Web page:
Tuesday, November 22, 2005

Aiming high

Apparently, Aim (Alternative Investment Market) stocks are increasingly being used as a shelter from inheritance tax, following the extension of tax relief to them in 1996 (FT Money supplement, 1 Oct 2005). I must admit that about four of the companies I am interested in (OK, I've got shares in them) have moved from the main market to Aim in the last few years.

When this happens, they have to be taken out of an ISA or PEP wrapper, if they are held there. Of course, the money can be re-invested in qualifying stocks and the value of that tax shelter is thereby preserved.

Just to clarify something I posted a while ago: 'the anger is directed not against capitalism as such, but against profits going out of France...' This is happening at a high rate at the moment, due to a 'fiscal amnesty' or temporary tax rebate. Hewlett Packard, who were planning 6000 job losses in Europe, of which 1200 in France, announced in August the repatriation of $14.5bn of profits. It is estimated that around $400bn of US companies' profits 'permanently invested abroad' before the end of June 2003 are eligible for the rebate. This is at least twice as much as estimates made when the US Congress voted in the rebate last year (Le Figaro Économie, 5 Oct 2005). There is no suggestion that the US is doing anything unfair, merely pulling back from a double taxation system that excessively encouraged investment abroad.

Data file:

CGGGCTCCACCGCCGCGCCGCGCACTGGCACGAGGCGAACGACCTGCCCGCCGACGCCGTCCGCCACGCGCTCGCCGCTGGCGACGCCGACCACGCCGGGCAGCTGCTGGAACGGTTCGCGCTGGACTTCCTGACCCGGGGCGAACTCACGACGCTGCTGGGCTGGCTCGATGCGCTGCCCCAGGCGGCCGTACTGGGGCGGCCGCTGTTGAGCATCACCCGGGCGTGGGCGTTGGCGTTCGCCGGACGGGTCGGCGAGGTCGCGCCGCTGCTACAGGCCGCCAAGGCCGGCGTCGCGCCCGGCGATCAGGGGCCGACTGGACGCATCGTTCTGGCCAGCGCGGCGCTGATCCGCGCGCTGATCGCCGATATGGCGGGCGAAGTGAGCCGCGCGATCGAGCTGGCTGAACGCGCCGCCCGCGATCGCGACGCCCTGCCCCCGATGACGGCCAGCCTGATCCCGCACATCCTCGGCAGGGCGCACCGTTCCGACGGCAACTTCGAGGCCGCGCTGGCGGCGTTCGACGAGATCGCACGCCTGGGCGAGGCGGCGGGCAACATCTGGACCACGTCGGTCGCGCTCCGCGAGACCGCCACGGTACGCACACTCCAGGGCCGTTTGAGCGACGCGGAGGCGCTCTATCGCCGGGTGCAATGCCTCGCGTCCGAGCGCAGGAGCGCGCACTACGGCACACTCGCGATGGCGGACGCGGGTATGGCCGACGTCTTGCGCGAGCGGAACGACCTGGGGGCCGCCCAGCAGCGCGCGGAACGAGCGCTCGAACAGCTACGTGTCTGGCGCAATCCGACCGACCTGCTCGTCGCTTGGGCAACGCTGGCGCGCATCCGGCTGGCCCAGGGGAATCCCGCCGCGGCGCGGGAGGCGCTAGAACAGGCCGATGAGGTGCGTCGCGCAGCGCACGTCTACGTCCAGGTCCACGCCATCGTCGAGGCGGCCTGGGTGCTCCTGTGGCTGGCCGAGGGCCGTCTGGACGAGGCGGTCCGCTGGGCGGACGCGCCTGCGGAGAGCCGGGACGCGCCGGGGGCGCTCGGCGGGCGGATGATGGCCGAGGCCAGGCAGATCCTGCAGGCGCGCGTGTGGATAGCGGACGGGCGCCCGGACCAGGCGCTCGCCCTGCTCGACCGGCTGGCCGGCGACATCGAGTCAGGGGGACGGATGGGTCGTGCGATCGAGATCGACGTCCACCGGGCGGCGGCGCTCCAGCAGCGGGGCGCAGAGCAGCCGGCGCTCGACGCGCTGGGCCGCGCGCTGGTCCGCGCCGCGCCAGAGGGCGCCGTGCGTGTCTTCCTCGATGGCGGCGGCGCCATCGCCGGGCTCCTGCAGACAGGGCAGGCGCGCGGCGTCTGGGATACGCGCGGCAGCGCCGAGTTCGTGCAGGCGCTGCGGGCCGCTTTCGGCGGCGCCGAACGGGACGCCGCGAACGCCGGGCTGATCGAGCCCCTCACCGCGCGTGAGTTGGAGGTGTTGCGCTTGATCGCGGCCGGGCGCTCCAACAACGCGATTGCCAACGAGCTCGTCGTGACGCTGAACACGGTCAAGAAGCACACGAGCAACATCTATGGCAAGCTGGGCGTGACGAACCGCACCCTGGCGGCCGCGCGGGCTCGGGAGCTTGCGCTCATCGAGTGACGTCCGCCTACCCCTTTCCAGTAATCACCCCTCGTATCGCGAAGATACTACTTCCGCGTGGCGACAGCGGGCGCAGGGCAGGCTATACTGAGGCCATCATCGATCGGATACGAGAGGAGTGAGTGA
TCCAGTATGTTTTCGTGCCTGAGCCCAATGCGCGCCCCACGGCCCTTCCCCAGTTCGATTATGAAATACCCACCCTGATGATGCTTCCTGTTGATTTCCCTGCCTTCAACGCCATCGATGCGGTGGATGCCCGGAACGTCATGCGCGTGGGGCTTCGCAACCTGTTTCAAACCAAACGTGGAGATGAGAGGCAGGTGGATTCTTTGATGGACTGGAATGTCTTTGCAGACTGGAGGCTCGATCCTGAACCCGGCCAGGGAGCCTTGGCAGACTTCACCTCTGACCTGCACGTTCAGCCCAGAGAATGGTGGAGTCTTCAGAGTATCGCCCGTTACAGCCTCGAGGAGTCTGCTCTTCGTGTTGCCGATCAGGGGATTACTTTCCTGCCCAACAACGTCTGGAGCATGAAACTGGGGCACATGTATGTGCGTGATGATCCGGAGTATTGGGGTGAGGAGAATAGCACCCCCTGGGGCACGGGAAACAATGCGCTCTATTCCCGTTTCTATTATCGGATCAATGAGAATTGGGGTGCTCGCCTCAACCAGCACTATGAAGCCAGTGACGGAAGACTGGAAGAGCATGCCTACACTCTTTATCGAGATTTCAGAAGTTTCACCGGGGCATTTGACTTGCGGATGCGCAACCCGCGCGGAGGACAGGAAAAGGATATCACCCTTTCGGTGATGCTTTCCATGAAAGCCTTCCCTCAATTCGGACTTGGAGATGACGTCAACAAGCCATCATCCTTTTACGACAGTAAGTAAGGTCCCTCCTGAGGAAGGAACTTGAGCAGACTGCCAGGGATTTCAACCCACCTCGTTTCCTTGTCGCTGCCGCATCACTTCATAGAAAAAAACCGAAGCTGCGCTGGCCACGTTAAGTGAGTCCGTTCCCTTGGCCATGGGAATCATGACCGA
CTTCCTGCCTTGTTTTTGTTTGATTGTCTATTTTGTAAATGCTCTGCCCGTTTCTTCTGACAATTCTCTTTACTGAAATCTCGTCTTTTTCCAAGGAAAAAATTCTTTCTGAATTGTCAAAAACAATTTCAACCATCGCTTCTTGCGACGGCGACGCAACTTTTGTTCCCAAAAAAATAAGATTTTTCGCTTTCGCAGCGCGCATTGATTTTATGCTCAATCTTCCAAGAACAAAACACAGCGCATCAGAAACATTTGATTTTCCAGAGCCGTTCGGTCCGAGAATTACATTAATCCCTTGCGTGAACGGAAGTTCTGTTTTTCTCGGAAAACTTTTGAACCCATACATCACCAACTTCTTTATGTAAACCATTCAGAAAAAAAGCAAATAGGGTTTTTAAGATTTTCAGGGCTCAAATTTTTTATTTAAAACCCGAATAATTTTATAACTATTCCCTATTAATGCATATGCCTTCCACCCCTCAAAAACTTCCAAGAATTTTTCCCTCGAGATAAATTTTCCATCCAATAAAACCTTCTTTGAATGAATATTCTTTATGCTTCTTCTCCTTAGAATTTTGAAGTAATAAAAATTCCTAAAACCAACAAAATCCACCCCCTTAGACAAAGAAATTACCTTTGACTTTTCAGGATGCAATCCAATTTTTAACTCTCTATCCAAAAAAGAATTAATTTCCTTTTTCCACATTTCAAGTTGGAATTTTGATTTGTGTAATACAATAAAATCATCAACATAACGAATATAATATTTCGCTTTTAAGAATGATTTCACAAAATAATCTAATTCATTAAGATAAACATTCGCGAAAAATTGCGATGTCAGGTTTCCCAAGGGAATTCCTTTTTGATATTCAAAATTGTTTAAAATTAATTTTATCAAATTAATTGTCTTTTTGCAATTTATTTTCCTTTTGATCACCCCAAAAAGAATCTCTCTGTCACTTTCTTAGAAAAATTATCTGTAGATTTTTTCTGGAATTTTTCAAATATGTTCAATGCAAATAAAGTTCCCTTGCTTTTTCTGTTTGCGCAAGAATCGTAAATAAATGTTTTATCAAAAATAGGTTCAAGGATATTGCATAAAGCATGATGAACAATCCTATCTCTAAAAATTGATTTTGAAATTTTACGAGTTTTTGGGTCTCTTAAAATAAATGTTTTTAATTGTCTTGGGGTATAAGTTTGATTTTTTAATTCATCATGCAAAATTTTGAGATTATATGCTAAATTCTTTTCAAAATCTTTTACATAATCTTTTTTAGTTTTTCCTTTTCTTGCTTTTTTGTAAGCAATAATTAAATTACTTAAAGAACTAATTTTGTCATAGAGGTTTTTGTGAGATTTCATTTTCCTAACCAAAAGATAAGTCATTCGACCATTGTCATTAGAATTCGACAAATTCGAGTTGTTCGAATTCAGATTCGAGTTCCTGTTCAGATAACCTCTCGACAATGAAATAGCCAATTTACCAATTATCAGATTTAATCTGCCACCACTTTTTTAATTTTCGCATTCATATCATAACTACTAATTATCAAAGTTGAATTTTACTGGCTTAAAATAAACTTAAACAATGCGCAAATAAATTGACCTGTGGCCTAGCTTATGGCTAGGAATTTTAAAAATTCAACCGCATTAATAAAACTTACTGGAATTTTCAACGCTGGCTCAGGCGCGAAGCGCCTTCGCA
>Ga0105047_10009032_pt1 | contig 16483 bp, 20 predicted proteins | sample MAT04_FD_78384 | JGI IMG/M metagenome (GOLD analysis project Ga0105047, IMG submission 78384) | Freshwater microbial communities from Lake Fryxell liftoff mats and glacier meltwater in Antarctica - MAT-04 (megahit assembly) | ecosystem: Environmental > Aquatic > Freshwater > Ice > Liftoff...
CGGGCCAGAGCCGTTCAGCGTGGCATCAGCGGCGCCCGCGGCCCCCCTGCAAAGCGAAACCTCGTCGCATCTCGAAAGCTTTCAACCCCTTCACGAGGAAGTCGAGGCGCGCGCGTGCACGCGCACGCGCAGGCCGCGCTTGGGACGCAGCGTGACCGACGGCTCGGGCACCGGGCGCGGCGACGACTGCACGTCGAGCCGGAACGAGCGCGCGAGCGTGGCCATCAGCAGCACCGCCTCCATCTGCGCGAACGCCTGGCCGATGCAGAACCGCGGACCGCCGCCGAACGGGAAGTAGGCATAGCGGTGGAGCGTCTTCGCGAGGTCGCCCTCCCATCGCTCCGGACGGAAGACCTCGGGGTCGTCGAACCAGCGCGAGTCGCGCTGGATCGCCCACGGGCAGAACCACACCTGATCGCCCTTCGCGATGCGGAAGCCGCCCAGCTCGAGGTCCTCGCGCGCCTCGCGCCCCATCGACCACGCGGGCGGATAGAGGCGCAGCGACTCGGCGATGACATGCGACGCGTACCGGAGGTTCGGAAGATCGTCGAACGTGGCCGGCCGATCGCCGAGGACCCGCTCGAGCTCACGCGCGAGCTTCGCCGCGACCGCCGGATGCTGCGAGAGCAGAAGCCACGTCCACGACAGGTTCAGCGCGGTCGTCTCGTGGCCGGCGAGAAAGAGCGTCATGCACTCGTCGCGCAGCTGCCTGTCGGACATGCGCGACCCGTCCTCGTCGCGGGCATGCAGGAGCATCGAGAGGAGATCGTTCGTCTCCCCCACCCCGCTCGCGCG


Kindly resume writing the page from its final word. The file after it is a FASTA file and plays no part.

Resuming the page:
The FT also mentioned this temporary tax concession, in a leader of 19 Nov, and noted that it may be giving an artificial boost to the dollar. (Remember that one of the things the French were always complaining about back in May was that the Euro was over-valued).


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